Working with the CMS

What We'll Build

In this guide, you'll create a Data Client App that interacts with Webflow's CMS APIs. The frontend, built with React, will display data fetched from the Webflow CMS. The backend, powered by Express, will handle authentication and API calls.


  • A Webflow site. If you’re not sure where to start, clone our Astral Fund site with defined CMS collections.
  • A Webflow App or a Site Token with the following scopes: sites:read, cms:read, and cms:write
  • An Ngrok account and an authentication token
  • Node.js and an IDE of your choice.
  • Additionally, you should have basic knowledge of Node.js and Express.
  1. Clone the starter code.
    Run the following commands in your IDE to clone the example repository and install dependencies:
    # Clone the example repository
    git clone
    cd webflow-example
    # Install dependencies
    npm install
  2. Add Environment Variables
    Add your credentials to the .env file. If you’re using an App, input your App’s CLIENT_ID and CLIENT_SECRET. If using a Site Token, input the token as SITE_TOKEN.
  3. Add Ngrok Auth Token
    Ngrok is required because Webflow Apps must run on https:// URLs, and Ngrok provides a secure tunnel for your local server.

    Get your Ngrok auth token from the Ngrok dashboard. Then, add your token to your environment variables.
    export NGROK_AUTH_TOKEN=your-ngrok-auth-token
  4. Review Project
    In this example, our focus will be on the backend folder. Within this folder, you'll find:
    • server.js: The main server file that sets up and runs our Express server.
    • webflowClientMiddleware.js: Contains the middleware for initializing the Webflow client.
    • routes: Includes various routes for interacting with the Webflow CMS.
    • controllers: Defines the logic for API calls.


Quickstart 🚀

Want to see the demo in action? Run the following command to start your server and follow the instructions in the terminal.

npm start

👇 Keep going to dive deeper into the specifics of how to interact with the Webflow CMS API, set up middleware, and define routes and controllers.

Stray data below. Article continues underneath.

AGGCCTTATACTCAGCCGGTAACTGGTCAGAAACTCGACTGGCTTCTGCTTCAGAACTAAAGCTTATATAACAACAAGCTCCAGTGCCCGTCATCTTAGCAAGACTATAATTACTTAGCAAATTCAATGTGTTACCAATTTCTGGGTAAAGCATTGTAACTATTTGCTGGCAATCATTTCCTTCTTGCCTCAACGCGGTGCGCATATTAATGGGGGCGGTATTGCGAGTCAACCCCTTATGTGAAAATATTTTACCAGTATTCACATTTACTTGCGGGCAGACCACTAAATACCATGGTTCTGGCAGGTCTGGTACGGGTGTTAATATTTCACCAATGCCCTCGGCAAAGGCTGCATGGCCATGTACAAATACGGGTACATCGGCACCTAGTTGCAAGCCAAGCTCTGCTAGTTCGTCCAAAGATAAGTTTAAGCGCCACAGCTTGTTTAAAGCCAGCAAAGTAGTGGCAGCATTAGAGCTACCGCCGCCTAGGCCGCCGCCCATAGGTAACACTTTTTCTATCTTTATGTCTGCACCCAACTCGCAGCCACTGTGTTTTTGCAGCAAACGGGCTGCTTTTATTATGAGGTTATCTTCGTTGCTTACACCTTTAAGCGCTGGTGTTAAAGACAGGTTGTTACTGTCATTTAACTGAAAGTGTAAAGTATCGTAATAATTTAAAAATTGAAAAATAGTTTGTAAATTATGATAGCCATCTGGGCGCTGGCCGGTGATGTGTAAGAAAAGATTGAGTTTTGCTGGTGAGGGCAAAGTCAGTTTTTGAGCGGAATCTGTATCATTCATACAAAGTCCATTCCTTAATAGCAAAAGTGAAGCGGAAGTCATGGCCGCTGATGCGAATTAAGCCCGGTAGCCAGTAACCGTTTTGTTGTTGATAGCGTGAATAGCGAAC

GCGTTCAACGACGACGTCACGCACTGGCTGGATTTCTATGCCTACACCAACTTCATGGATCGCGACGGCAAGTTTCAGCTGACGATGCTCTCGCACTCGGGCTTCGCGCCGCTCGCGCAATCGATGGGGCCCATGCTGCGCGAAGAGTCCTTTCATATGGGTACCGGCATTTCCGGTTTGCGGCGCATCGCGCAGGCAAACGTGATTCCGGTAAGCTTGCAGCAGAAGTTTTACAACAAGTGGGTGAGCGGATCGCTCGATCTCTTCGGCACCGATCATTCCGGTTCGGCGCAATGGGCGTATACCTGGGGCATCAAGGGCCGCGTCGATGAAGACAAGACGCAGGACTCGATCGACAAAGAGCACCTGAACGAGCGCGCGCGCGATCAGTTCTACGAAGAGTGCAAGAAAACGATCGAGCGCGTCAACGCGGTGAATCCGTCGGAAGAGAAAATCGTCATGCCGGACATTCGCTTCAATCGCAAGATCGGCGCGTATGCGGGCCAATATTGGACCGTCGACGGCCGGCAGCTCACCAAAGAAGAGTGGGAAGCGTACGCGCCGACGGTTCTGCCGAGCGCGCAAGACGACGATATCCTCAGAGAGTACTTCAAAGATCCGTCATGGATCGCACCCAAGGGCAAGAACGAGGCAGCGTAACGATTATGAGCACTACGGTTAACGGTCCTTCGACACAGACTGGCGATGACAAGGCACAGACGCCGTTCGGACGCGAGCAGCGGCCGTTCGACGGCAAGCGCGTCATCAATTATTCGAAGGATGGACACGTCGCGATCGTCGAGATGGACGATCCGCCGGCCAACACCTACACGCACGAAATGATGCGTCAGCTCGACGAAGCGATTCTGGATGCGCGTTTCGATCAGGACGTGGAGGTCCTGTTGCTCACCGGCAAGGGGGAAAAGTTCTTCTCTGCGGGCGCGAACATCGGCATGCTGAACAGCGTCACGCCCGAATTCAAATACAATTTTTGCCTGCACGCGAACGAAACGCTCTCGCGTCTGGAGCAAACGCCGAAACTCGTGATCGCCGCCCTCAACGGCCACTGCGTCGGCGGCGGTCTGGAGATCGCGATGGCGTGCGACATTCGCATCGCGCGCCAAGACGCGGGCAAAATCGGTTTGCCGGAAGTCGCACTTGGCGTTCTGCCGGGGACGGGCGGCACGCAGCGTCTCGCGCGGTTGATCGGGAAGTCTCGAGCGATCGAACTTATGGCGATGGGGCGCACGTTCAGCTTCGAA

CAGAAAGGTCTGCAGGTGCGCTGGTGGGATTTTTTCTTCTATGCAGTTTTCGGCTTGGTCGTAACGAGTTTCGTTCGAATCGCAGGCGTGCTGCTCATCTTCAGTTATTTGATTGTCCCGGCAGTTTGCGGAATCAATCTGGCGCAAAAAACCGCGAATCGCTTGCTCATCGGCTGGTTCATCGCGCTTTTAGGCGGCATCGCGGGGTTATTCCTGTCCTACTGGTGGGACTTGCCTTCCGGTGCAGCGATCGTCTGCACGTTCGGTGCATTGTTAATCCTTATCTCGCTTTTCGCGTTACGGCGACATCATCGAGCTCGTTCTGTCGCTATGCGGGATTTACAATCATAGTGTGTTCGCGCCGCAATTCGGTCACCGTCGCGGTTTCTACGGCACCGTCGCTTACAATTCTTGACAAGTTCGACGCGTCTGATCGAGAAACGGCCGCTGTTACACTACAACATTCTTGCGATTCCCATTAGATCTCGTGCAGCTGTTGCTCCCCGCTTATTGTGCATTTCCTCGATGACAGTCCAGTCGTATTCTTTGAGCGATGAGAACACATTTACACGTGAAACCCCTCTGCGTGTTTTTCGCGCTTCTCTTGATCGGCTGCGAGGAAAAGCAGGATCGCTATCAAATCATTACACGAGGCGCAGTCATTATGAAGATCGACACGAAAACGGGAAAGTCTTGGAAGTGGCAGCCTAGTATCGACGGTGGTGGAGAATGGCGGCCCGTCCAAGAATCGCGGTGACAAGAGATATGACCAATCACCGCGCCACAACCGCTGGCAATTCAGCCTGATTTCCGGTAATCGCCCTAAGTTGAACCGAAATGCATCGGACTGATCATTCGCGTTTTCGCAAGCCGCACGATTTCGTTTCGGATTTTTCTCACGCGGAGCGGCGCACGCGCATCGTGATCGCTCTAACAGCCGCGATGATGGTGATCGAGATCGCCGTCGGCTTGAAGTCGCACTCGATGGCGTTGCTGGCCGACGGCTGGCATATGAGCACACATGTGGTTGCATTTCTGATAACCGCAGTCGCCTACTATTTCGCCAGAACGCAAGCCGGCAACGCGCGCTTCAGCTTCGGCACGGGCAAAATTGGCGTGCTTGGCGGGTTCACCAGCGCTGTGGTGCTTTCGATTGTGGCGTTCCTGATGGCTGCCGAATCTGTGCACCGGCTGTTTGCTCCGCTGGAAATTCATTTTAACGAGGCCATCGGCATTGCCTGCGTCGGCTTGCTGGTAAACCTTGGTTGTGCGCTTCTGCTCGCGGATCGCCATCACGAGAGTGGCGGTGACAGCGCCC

To authenticate all of our API calls to Webflow, we'll need to initialize and authenticate the WebflowClient provided by the Webflow JavaScript SDK. To efficiently manage this for multiple requests, we’ll create middleware for our Express server, which will handle initialization of the WebflowClient and authentication in each request.



We’ve already taken care of the OAuth Handshake in authRoutes.js. To learn more about authorization and authentication for your app, read the guide.

  1. Define Imports
    First, we'll import the necessary modules. The WebflowClient will be imported from the Webflow SDK, and the getToken function will be imported from our tokens.js utility. The getToken function handles retrieving an authentication token from our database.

    Add the following import statements at the top of your webflowClientMiddleware.js file:
  2. import WebflowClient from 'webflow-api'; import getToken from './tokens.js';
  3. Build Middleware Function
    Next, we'll create the middleware function. This function will be an asynchronous function that retrieves the access token, initializes the Webflow client, and attaches it to the request object. It will also handle errors and send appropriate responses if something goes wrong.

    1. Retrieve Access Token
      Within the middleware function, the first step is to retrieve the access token for the user. This is done using the getToken function. If the token is not found, an error is logged, and a 401 Unauthorized response is sent.
    2. Initialize Webflow Client
      Once we have the access token, we'll initialize the Webflow client using the WebflowClient constructor and attach it to the req object. This ensures that the client is available for subsequent middleware and route handlers.
    3. Export the function
      Finally, we'll export the middleware function so it can be used in other parts of the application.
import WebflowClient from 'webflow-api'; import getToken from './tokens.js'; / Middleware function to initialize and authenticate WebflowClient const webflowClientMiddleware = async (req, res), next => { try { // Retrieve Access Token const accessToken = await getToken('user'); if (!accessToken) { console.log('Access token not found for user'); return res.status(401).send('Access token not found'); } // Initialize Webflow Client req.webflow = new WebflowClient({ accessToken }); // console.log('Webflow client initialized'); next(); } catch (error) { console.error('Error initializing Webflow client:', error); res.status(500).send('Failed to initialize Webflow client'); } }; export default webflowClientMiddleware;

Let’s review how controllers and routes are structured in the project. Routes define the endpoints for your application, while controllers contain the logic for handling requests and responses.


Controllers contain the business logic for handling requests and responses. Each controller method is designed to handle a specific type of request, such as listing sites, creating a new collection, or deleting an item.